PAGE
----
Averaging just 16.3 points and 8.7 rebounds, Duncan shot just 44.3 percent against Los Angeles this season, all numbers being noticeably below his averages of 17.8 points, 9.9 rebounds, and 50.2 percent shooting.
Against Memphis in 2011, Duncan averaged just 11.3 points and 8.7 rebounds, shooting 41.9 percent. That, compared to an average of 13.9 points, 8.9 rebounds and 50 percent shooting overall is a drastic difference.
If you go on to look at what he did against the Thunder during the season last year, you'll see yet another obvious drop-off. Just 13.3 points on 35 percent shooting, although he did average 13.7 rebounds in three games against Oklahoma City.
His season averages last year put him at 15.4 points, nine rebounds and 49.2 percent shooting, yet another considerable difference when playing the team that would eventually eliminate the Spurs.
We watched as two effective big men plagued Duncan and the Spurs in 2011, then we saw the Thunder use Ibaka's athleticism to nullify his impact in 2012.
Of course, what the Spurs have now in Tiago Splitter is a viable running mate for Duncan in the frontcourt. He's not quite the mistake-making, young buck that he was in the past two seasons.
Splitter has grown quite a bit as the pick-setter in a pick-and-roll scenario, and his defensive instincts have grown playing alongside Duncan.
The Spurs now have another big man who is entirely capable of staying on the floor for at least 30 minutes, as he is entirely capable of taking care of himself on either end.
Splitter being another seven-footer (or right around that) gives Duncan a ton of help in the post. The only question is whether he'll play smart enough to deal with Gasol, or strong enough to contain Howard.
What Duncan and Splitter have to deal with in either Gasol or Howard could become problematic.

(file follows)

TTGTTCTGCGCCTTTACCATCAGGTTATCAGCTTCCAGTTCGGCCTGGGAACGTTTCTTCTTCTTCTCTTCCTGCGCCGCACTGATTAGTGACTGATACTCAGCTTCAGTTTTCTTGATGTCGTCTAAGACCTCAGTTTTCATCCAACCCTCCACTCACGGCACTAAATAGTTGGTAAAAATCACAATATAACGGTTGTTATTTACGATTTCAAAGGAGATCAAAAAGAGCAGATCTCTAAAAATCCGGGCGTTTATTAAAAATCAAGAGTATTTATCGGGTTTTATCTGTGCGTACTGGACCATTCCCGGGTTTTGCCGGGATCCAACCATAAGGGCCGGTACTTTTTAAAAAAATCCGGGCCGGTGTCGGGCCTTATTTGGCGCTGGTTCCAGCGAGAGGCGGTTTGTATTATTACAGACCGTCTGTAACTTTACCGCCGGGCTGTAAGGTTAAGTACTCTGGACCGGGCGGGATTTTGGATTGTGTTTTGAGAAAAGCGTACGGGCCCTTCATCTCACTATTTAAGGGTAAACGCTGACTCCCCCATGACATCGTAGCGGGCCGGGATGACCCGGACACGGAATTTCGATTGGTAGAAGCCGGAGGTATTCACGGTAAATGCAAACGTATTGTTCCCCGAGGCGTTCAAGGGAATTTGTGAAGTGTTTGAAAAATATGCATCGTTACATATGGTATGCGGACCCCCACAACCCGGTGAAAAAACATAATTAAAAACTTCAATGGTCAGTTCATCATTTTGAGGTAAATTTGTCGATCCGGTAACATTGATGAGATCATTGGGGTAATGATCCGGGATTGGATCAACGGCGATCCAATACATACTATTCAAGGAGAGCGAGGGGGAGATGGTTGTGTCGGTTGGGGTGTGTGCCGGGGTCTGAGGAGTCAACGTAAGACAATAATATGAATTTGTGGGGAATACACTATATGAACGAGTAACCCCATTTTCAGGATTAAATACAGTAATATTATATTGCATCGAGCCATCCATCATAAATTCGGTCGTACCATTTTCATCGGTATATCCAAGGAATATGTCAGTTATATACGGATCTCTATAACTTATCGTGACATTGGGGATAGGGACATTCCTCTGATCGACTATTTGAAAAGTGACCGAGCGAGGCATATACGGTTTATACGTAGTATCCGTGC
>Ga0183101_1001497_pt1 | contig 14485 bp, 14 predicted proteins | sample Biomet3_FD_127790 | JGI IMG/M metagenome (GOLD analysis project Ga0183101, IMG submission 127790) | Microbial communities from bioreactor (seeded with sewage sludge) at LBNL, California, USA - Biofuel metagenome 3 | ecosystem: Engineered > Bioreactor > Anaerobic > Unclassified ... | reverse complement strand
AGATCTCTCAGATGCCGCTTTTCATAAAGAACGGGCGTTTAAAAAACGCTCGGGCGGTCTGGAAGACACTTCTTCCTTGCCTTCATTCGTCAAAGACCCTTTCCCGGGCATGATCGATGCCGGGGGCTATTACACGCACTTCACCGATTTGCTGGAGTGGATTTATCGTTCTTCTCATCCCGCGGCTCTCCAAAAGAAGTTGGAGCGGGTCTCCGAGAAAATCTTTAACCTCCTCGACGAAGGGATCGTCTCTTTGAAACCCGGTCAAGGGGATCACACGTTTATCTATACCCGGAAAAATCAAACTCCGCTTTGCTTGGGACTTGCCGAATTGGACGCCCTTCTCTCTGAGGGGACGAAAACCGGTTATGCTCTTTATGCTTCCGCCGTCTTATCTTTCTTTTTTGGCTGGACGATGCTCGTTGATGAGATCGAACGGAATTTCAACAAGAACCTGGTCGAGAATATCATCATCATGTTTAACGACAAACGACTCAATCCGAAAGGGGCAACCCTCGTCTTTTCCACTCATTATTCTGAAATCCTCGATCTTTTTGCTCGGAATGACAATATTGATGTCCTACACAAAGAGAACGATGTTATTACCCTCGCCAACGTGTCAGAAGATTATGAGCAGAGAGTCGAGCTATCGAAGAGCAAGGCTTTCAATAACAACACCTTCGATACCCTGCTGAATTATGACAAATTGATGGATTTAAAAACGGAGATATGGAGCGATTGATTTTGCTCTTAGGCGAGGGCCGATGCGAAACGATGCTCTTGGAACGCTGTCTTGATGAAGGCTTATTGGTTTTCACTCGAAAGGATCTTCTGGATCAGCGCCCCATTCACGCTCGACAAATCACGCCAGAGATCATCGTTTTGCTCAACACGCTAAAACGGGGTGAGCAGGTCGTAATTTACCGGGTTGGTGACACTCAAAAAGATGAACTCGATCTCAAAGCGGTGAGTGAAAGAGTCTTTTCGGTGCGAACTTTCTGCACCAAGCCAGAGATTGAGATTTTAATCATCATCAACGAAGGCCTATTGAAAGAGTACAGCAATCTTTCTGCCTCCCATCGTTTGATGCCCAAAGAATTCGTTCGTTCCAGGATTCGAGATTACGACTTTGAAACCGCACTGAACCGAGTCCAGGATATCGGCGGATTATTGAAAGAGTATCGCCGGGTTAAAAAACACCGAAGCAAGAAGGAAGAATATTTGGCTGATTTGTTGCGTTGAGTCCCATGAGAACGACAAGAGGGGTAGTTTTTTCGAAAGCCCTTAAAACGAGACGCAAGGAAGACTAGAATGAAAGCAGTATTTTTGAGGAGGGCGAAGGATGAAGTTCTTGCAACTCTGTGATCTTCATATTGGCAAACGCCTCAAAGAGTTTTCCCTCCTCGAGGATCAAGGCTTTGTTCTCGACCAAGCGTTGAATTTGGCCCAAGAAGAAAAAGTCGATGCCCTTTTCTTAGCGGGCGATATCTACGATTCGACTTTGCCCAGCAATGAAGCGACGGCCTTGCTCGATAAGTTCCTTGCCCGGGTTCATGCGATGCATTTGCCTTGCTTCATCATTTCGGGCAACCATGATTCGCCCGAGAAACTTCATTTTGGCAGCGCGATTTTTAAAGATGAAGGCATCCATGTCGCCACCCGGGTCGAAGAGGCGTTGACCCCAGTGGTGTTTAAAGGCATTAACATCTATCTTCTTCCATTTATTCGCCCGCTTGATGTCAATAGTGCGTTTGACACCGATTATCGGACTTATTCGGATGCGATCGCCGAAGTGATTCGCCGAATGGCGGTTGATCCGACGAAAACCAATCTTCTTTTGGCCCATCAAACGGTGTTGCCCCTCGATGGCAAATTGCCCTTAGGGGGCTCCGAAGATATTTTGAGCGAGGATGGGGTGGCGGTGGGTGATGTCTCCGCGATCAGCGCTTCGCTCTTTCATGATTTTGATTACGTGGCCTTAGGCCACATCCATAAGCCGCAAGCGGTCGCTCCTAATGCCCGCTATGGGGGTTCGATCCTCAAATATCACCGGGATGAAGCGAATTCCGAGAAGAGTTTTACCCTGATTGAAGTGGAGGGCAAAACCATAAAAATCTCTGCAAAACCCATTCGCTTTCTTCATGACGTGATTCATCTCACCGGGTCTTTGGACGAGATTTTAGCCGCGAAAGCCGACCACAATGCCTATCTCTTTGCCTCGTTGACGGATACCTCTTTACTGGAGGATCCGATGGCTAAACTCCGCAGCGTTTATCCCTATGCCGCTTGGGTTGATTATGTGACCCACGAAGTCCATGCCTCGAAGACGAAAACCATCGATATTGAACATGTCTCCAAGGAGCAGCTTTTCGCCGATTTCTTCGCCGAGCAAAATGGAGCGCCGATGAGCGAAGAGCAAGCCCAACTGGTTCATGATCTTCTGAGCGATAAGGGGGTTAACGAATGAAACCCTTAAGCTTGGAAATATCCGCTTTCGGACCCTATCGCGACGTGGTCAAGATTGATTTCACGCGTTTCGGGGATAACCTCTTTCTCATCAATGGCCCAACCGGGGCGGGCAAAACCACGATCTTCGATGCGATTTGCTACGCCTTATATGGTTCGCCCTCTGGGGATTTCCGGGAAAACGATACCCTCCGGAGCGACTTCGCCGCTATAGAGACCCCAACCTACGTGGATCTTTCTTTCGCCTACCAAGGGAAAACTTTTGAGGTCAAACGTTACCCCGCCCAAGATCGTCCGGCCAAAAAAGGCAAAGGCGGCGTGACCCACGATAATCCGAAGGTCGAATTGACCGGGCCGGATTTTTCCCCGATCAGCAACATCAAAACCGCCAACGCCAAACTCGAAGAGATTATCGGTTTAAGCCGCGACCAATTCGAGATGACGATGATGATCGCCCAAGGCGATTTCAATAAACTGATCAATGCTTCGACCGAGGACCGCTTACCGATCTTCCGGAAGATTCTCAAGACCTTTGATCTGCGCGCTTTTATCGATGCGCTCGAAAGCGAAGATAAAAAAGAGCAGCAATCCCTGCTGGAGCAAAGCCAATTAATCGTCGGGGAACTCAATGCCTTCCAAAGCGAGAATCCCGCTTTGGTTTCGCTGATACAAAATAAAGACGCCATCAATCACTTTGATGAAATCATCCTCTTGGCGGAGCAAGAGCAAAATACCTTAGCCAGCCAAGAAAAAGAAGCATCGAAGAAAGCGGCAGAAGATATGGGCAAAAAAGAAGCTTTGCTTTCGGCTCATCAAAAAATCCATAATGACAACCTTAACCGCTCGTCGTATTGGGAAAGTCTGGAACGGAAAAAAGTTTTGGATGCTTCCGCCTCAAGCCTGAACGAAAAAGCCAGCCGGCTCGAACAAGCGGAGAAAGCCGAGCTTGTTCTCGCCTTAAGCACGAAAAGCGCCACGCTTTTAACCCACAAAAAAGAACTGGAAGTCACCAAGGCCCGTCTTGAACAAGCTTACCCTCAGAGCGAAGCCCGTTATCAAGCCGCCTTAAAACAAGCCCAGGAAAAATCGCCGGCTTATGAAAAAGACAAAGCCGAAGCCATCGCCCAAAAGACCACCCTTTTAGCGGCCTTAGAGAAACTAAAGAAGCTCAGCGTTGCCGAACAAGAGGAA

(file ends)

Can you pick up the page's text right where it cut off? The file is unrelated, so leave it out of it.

Howard is the epitome of that strong, athletic big that has given him troubles in the years since his steady trickle toward slowing down.
It's not necessarily that Howard can beat Duncan with a specific skill set, it's just that he's so overpowering and quick with his moves up and toward the basket that Duncan will likely have troubles guarding him and not committing fouls.
Defensively, Howard's size and reach just make him impossible to deal with perfectly. Howard will get and hold defensive position simply because of his strength, and Duncan will have to shoot well over him or hope to maneuver around him in order to avoid having his shot altered back into his face.
Then there's Gasol, who is by no means faster or stronger than Duncan, but his style of play can drag Duncan out of the post to keep him out of his most effective area as a defender.
Gasol's biggest weapon over the past few games has been his passing, as his jumper has come and gone, but his eyes have stayed strong.
Duncan will have to cover a man basically playing the pivot in the high post, looking first for Howard getting loose around the rim, or one of a handful of shooters trying to put in a three-pointer.
In that case, Duncan's job is going to be ball denial, and then making passing angles disappear.
Basically, Duncan will be charged with alternatively guarding two completely different basketball players.
Suddenly, San Antonio finds themselves locked in a matchup with a Lakers team touting two effective big men, one of which has all the athleticism in the world to use on Duncan. It seems as if this could be the wrong combination of players for the Spurs to meet in the first round.
Will similar regular-season struggles against the Lakers mean elimination like it did against Memphis and Oklahoma City in years past? We'll find that out in the next few weeks.